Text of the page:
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In the years 1861 to 1865, the United States fought a great civil war. Southern states seceded from the Union and northern states brought them back by military force. More than half a million men died of disease, bullets and bayonets. More were wounded and crippled. It was America's bloodiest war.
American academic historians have with near unanimity cited slavery as the cause of the war. The controversy over slavery was the most prominent feature of the country's politics in the years prior to the war. Politicians used the slavery issue in their acrimonious sectional debates. Northern states were generally free of slavery by 1861, but the southern states still used Negro slave labor in their agricultural workforce. Slavery was an obvious difference between the geographic sections.
Academic historians are uncertain exactly how slavery is supposed to have caused the war, but its prominence in politics led them to believe it must somehow have been the cause, especially when they could not see any other explanation.
The historians' view of the cause of the war has become deeply ingrained in American culture. We regard southern slave owners with extreme distaste, as frivolous idlers, sinfully profiting from the labor of whipped slaves. Americans believe the South seceded from the Union to preserve its sinful institution. Anyone expressing a contrary view is regarded as an apologist for sin, a "neo-Confederate," and a person to be shunned in respectable society.
Abraham Lincoln, the Republican president who "saved the Union" by military force and freed the slaves, however, is the most respected president in the minds of modern Americans.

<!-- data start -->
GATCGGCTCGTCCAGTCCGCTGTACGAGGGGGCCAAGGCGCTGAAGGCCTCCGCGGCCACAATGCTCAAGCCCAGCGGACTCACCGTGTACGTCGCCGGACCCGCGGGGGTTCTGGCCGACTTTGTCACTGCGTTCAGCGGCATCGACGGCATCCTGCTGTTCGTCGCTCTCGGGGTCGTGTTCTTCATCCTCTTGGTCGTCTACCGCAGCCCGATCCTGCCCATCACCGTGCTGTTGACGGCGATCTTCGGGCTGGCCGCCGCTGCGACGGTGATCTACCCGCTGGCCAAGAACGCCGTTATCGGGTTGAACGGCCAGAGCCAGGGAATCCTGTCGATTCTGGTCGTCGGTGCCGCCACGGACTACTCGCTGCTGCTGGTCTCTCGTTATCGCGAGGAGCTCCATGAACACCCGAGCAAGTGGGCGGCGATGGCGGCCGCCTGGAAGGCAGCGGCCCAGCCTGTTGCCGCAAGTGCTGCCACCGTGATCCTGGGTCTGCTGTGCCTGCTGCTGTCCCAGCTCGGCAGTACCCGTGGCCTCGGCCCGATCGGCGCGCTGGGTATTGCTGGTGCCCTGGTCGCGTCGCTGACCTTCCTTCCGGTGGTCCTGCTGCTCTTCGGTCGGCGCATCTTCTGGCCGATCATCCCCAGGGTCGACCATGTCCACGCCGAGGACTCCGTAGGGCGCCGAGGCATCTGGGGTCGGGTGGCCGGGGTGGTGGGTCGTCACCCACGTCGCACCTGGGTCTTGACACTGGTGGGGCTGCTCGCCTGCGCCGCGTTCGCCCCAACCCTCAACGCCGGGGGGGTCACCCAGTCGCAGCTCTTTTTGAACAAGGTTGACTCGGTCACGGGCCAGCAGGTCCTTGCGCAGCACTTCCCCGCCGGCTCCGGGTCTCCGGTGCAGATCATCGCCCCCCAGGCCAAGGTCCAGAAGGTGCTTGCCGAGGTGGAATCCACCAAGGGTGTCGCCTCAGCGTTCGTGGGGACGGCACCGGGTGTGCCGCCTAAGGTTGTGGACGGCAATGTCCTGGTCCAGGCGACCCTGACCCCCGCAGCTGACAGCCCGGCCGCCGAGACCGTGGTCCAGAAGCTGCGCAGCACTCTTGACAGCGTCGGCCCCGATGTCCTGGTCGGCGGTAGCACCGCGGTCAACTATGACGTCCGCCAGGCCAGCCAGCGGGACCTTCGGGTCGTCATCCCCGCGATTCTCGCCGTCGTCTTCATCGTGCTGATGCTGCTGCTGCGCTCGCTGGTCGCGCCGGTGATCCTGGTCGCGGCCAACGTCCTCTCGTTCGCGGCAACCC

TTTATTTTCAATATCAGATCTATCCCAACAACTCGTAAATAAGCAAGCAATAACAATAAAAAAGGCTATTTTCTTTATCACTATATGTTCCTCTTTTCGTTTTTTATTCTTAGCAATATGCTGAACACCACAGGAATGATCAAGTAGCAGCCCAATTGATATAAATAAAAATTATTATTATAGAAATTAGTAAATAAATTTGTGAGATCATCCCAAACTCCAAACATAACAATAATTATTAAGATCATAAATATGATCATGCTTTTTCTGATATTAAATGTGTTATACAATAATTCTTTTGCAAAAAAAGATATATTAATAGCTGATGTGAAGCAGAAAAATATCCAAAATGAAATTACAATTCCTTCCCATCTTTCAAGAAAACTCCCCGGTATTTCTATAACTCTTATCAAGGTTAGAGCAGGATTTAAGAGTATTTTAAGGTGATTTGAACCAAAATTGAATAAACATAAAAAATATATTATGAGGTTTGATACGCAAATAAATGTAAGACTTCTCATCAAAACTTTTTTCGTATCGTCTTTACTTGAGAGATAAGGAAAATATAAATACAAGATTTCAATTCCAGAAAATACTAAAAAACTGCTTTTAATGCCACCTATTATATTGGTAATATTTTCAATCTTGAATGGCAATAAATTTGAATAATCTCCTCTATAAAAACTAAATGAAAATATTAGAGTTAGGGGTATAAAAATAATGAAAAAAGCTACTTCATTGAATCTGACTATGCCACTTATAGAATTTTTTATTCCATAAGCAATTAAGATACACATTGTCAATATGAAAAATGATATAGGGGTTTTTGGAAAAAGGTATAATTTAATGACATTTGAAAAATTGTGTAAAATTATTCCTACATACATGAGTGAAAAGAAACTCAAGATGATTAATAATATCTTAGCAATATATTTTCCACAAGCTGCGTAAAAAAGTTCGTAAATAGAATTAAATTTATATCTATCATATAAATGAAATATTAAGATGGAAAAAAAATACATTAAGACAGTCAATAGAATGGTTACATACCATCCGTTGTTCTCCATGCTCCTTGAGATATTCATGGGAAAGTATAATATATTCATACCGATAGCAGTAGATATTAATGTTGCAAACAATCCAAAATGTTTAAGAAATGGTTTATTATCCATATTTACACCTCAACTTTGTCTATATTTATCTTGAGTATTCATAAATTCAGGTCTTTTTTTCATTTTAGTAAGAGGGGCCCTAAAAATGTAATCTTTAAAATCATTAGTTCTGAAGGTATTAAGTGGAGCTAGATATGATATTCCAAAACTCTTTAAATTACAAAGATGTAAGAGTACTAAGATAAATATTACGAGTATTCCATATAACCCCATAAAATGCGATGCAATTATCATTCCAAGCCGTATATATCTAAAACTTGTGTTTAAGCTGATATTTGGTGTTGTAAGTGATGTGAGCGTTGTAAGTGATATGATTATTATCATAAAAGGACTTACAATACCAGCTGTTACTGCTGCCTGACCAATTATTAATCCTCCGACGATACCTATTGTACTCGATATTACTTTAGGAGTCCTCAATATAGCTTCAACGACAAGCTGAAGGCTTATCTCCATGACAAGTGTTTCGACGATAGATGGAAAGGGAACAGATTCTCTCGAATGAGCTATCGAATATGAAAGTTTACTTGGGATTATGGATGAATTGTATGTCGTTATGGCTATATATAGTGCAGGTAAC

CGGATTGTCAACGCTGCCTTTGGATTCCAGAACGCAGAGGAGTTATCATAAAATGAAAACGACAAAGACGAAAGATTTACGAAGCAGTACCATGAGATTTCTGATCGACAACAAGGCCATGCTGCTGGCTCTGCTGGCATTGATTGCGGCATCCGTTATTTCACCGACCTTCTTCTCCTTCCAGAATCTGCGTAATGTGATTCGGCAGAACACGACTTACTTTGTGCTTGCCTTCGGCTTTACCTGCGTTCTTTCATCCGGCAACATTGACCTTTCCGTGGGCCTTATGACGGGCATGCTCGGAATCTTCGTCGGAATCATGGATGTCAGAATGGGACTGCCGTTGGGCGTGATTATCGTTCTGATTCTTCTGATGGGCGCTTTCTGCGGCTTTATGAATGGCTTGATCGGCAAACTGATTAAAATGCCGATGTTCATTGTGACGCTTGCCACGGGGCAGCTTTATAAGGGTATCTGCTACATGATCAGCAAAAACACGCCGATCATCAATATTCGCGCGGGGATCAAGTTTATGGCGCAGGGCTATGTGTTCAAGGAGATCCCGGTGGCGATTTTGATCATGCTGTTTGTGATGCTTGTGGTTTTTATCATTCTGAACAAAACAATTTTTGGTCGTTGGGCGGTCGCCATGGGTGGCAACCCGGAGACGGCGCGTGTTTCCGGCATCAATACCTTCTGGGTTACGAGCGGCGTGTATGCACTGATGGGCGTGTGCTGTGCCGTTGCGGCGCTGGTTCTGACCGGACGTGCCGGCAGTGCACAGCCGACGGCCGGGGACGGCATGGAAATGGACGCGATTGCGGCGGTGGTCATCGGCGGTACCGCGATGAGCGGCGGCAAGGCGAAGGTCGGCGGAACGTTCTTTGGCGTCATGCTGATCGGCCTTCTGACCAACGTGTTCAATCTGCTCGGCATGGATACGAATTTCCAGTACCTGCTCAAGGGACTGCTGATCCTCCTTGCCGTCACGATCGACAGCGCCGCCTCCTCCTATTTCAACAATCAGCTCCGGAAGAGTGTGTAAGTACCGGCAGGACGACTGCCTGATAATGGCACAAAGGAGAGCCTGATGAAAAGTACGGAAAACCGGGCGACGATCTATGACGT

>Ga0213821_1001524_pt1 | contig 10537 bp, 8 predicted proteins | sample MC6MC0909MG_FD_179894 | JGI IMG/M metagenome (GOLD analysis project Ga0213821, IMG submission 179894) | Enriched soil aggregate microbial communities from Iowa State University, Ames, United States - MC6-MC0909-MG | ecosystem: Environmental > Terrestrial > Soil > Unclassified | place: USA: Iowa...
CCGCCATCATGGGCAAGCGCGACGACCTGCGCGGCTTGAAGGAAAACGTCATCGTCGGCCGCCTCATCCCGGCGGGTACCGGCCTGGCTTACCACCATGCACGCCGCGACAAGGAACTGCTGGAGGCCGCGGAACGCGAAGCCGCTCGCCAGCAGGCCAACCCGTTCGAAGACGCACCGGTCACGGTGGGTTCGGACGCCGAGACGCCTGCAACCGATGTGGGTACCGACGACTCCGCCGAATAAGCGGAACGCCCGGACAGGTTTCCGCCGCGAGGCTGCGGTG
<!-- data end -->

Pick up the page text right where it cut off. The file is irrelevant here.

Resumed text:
The reality, however, is vastly different from the modern perception. It has been shrouded from view by a veil of myth and ignorance.
The institution of slavery was not the cause of the war. The tariff, a tax on imported goods, was the sole cause of the war. Northern manufacturers, who had gained political control in northern states, wanted the government to lay heavy taxes on foreign commerce to "protect" their domestic business. The South, however, was dependent on foreign commerce for its prosperity and wanted low tariffs. Political and business leaders on both sides realized that further argument was useless, that the tariff rate depended on the balance of power in Congress between the northern and southern states.
There is abundant and accessible evidence that the war was a struggle to control the tariff, but that evidence is strangely absent from the history books.
Here, the reader will find convenient access to key documents and the analytical tools necessary to understand the economic mechanism that led to war. The reader will learn who were the actors in the controversy, their individual economic motives and their political schemes.
The slavery controversy that so roiled Congress in the years prior to the war did not arise from gentle humanitarian concern of northerners for the welfare of southern Negro slaves. It arose solely as a shrewd scheme by tariff advocates to shift the balance of power in Congress (a) by restricting the westward migration of slave labor and (b) preserving slavery where it already existed.
In the early years of the country, Negro slavery was not regarded by the general public with the same degree of abhorrence as in modern times. Frustrated tariff men, however, realized that by demonizing slavery in the public eye, they might obtain legislation prohibiting slavery in the new territories in the west. Southern planters with their slave labor force would not go there. The balance of political power in the state would more likely be aligned with northern interests.